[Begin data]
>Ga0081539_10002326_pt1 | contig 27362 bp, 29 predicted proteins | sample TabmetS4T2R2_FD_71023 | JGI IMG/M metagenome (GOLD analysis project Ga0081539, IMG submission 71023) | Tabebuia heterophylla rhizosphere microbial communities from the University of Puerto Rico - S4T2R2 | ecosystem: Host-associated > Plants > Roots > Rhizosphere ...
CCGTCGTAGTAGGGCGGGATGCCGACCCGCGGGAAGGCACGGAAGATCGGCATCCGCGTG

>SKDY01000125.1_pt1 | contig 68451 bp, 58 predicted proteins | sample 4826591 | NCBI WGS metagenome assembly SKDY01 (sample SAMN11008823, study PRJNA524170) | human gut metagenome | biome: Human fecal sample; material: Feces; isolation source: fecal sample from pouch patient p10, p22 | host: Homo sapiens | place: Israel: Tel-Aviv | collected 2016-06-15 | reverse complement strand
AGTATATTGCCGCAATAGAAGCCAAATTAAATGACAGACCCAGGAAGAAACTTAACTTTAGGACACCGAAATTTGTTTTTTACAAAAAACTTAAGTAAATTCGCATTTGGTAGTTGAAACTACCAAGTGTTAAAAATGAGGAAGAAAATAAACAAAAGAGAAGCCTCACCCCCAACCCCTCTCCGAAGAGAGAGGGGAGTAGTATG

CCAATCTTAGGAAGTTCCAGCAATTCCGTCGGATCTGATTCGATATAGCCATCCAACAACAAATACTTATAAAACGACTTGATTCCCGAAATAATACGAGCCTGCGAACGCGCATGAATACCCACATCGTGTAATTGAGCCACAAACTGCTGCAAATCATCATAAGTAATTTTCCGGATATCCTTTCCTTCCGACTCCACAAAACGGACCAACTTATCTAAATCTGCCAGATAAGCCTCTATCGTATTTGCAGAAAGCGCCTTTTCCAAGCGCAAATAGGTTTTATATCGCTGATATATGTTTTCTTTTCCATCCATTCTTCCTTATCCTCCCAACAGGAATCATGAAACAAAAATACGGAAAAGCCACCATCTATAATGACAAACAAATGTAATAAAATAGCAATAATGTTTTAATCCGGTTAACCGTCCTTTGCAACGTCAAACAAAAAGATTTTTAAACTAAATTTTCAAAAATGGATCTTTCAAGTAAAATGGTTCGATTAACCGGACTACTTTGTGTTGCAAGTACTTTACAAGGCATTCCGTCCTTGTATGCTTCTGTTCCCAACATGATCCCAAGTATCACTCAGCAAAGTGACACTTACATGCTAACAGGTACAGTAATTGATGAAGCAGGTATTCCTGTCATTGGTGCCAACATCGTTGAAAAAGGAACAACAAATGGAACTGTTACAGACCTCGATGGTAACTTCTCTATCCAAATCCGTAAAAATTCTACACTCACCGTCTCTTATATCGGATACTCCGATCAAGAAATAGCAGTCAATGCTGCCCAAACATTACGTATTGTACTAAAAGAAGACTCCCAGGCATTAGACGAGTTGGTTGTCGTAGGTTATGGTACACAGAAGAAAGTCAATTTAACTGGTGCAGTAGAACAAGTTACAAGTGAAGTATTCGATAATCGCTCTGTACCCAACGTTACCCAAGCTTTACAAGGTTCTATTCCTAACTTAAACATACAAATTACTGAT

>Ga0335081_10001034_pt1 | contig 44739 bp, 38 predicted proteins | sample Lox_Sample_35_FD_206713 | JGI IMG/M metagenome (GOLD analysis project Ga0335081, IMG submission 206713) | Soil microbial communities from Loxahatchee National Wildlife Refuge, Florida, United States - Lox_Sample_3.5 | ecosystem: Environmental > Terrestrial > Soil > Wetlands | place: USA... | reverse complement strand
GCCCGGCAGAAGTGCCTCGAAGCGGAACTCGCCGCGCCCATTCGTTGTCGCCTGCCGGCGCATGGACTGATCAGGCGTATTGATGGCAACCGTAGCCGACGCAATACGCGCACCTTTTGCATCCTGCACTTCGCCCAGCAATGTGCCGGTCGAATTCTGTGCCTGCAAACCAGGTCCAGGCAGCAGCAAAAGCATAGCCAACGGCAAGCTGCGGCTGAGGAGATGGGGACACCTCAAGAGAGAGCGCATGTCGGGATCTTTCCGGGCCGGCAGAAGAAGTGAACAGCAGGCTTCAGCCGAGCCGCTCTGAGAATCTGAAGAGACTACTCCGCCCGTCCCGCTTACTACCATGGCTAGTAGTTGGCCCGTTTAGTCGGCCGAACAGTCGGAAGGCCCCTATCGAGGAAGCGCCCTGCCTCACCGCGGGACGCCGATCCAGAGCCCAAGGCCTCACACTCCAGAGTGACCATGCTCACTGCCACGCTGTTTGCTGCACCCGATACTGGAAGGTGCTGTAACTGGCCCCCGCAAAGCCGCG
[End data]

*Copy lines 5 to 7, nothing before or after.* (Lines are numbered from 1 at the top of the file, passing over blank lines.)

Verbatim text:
CCAATCTTAGGAAGTTCCAGCAATTCCGTCGGATCTGATTCGATATAGCCATCCAACAACAAATACTTATAAAACGACTTGATTCCCGAAATAATACGAGCCTGCGAACGCGCATGAATACCCACATCGTGTAATTGAGCCACAAACTGCTGCAAATCATCATAAGTAATTTTCCGGATATCCTTTCCTTCCGACTCCACAAAACGGACCAACTTATCTAAATCTGCCAGATAAGCCTCTATCGTATTTGCAGAAAGCGCCTTTTCCAAGCGCAAATAGGTTTTATATCGCTGATATATGTTTTCTTTTCCATCCATTCTTCCTTATCCTCCCAACAGGAATCATGAAACAAAAATACGGAAAAGCCACCATCTATAATGACAAACAAATGTAATAAAATAGCAATAATGTTTTAATCCGGTTAACCGTCCTTTGCAACGTCAAACAAAAAGATTTTTAAACTAAATTTTCAAAAATGGATCTTTCAAGTAAAATGGTTCGATTAACCGGACTACTTTGTGTTGCAAGTACTTTACAAGGCATTCCGTCCTTGTATGCTTCTGTTCCCAACATGATCCCAAGTATCACTCAGCAAAGTGACACTTACATGCTAACAGGTACAGTAATTGATGAAGCAGGTATTCCTGTCATTGGTGCCAACATCGTTGAAAAAGGAACAACAAATGGAACTGTTACAGACCTCGATGGTAACTTCTCTATCCAAATCCGTAAAAATTCTACACTCACCGTCTCTTATATCGGATACTCCGATCAAGAAATAGCAGTCAATGCTGCCCAAACATTACGTATTGTACTAAAAGAAGACTCCCAGGCATTAGACGAGTTGGTTGTCGTAGGTTATGGTACACAGAAGAAAGTCAATTTAACTGGTGCAGTAGAACAAGTTACAAGTGAAGTATTCGATAATCGCTCTGTACCCAACGTTACCCAAGCTTTACAAGGTTCTATTCCTAACTTAAACATACAAATTACTGAT

>Ga0335081_10001034_pt1 | contig 44739 bp, 38 predicted proteins | sample Lox_Sample_35_FD_206713 | JGI IMG/M metagenome (GOLD analysis project Ga0335081, IMG submission 206713) | Soil microbial communities from Loxahatchee National Wildlife Refuge, Florida, United States - Lox_Sample_3.5 | ecosystem: Environmental > Terrestrial > Soil > Wetlands | place: USA... | reverse complement strand
GCCCGGCAGAAGTGCCTCGAAGCGGAACTCGCCGCGCCCATTCGTTGTCGCCTGCCGGCGCATGGACTGATCAGGCGTATTGATGGCAACCGTAGCCGACGCAATACGCGCACCTTTTGCATCCTGCACTTCGCCCAGCAATGTGCCGGTCGAATTCTGTGCCTGCAAACCAGGTCCAGGCAGCAGCAAAAGCATAGCCAACGGCAAGCTGCGGCTGAGGAGATGGGGACACCTCAAGAGAGAGCGCATGTCGGGATCTTTCCGGGCCGGCAGAAGAAGTGAACAGCAGGCTTCAGCCGAGCCGCTCTGAGAATCTGAAGAGACTACTCCGCCCGTCCCGCTTACTACCATGGCTAGTAGTTGGCCCGTTTAGTCGGCCGAACAGTCGGAAGGCCCCTATCGAGGAAGCGCCCTGCCTCACCGCGGGACGCCGATCCAGAGCCCAAGGCCTCACACTCCAGAGTGACCATGCTCACTGCCACGCTGTTTGCTGCACCCGATACTGGAAGGTGCTGTAACTGGCCCCCGCAAAGCCGCG